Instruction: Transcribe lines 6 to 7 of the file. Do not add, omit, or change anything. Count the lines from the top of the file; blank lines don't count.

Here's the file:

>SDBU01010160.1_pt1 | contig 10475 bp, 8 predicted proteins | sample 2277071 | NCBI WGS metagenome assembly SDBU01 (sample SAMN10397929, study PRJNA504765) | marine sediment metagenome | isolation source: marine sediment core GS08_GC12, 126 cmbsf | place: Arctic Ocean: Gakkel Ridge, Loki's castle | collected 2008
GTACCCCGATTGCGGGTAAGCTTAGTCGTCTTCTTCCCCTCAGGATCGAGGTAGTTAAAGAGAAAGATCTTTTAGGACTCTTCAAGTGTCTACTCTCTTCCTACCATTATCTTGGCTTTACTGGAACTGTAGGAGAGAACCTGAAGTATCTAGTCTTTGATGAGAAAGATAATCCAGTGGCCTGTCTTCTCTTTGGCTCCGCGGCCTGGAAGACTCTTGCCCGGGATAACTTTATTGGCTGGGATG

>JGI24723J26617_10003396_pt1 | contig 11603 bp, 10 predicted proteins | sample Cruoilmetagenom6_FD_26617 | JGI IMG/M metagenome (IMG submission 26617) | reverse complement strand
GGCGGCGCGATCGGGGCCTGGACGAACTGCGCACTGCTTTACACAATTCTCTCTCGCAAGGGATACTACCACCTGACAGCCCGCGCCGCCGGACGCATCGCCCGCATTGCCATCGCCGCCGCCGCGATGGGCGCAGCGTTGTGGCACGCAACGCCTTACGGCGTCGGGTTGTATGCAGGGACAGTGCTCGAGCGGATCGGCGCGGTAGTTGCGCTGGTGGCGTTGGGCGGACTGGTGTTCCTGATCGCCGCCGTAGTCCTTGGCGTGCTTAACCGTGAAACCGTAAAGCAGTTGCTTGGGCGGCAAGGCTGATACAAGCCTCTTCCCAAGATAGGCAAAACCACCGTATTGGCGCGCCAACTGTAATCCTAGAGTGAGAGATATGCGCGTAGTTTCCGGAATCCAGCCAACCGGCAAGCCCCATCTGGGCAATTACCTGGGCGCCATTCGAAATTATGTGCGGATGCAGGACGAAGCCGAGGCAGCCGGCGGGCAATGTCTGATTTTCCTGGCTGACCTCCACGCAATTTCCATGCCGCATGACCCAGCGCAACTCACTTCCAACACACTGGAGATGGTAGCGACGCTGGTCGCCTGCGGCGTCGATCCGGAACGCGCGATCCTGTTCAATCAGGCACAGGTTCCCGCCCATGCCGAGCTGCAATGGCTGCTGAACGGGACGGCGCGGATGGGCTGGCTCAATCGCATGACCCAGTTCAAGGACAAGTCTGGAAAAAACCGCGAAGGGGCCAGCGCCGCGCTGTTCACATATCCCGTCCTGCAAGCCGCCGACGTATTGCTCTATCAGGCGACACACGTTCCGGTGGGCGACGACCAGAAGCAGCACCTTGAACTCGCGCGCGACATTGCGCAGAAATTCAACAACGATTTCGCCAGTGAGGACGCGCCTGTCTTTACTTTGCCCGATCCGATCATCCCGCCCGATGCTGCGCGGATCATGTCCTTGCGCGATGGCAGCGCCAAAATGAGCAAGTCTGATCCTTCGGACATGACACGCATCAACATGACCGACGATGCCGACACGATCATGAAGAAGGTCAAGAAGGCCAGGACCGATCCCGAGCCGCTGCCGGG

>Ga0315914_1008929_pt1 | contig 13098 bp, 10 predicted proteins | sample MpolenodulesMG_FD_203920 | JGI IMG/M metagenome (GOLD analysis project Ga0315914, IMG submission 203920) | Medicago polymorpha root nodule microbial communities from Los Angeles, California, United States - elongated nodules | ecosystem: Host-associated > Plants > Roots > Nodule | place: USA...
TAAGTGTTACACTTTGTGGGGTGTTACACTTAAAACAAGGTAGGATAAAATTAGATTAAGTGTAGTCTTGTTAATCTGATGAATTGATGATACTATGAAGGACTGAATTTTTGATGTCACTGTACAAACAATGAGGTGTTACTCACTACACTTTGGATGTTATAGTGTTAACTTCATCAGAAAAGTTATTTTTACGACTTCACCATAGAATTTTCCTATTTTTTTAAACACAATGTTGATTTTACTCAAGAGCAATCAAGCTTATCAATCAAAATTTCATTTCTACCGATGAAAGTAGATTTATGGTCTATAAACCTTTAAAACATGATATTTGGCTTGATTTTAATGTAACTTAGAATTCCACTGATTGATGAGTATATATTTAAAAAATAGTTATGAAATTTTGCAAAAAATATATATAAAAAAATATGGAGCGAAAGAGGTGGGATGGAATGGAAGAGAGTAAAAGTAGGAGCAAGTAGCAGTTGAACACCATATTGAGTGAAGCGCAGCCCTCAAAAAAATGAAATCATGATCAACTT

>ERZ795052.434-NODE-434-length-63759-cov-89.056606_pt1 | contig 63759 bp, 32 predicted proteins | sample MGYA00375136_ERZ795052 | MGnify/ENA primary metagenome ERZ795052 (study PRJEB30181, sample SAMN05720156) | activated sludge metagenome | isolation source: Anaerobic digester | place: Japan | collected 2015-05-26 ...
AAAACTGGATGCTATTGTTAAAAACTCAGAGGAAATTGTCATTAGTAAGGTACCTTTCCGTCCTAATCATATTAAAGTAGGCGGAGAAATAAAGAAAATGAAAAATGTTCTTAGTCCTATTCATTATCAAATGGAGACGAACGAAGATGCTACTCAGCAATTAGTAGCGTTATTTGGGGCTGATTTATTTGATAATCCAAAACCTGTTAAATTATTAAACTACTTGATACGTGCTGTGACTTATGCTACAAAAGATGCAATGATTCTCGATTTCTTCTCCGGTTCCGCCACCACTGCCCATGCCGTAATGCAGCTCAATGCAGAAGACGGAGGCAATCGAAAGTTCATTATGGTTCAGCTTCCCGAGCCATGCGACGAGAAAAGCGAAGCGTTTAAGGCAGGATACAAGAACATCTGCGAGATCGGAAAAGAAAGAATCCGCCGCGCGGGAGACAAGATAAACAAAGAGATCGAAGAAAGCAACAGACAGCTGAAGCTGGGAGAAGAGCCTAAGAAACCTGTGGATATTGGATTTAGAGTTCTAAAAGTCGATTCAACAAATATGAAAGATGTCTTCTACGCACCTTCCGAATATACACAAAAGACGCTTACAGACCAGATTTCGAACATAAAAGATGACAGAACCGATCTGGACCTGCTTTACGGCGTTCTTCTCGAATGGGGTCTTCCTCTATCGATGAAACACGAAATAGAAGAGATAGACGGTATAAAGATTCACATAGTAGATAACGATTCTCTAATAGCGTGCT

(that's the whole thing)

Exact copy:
TAAGTGTTACACTTTGTGGGGTGTTACACTTAAAACAAGGTAGGATAAAATTAGATTAAGTGTAGTCTTGTTAATCTGATGAATTGATGATACTATGAAGGACTGAATTTTTGATGTCACTGTACAAACAATGAGGTGTTACTCACTACACTTTGGATGTTATAGTGTTAACTTCATCAGAAAAGTTATTTTTACGACTTCACCATAGAATTTTCCTATTTTTTTAAACACAATGTTGATTTTACTCAAGAGCAATCAAGCTTATCAATCAAAATTTCATTTCTACCGATGAAAGTAGATTTATGGTCTATAAACCTTTAAAACATGATATTTGGCTTGATTTTAATGTAACTTAGAATTCCACTGATTGATGAGTATATATTTAAAAAATAGTTATGAAATTTTGCAAAAAATATATATAAAAAAATATGGAGCGAAAGAGGTGGGATGGAATGGAAGAGAGTAAAAGTAGGAGCAAGTAGCAGTTGAACACCATATTGAGTGAAGCGCAGCCCTCAAAAAAATGAAATCATGATCAACTT

>ERZ795052.434-NODE-434-length-63759-cov-89.056606_pt1 | contig 63759 bp, 32 predicted proteins | sample MGYA00375136_ERZ795052 | MGnify/ENA primary metagenome ERZ795052 (study PRJEB30181, sample SAMN05720156) | activated sludge metagenome | isolation source: Anaerobic digester | place: Japan | collected 2015-05-26 ...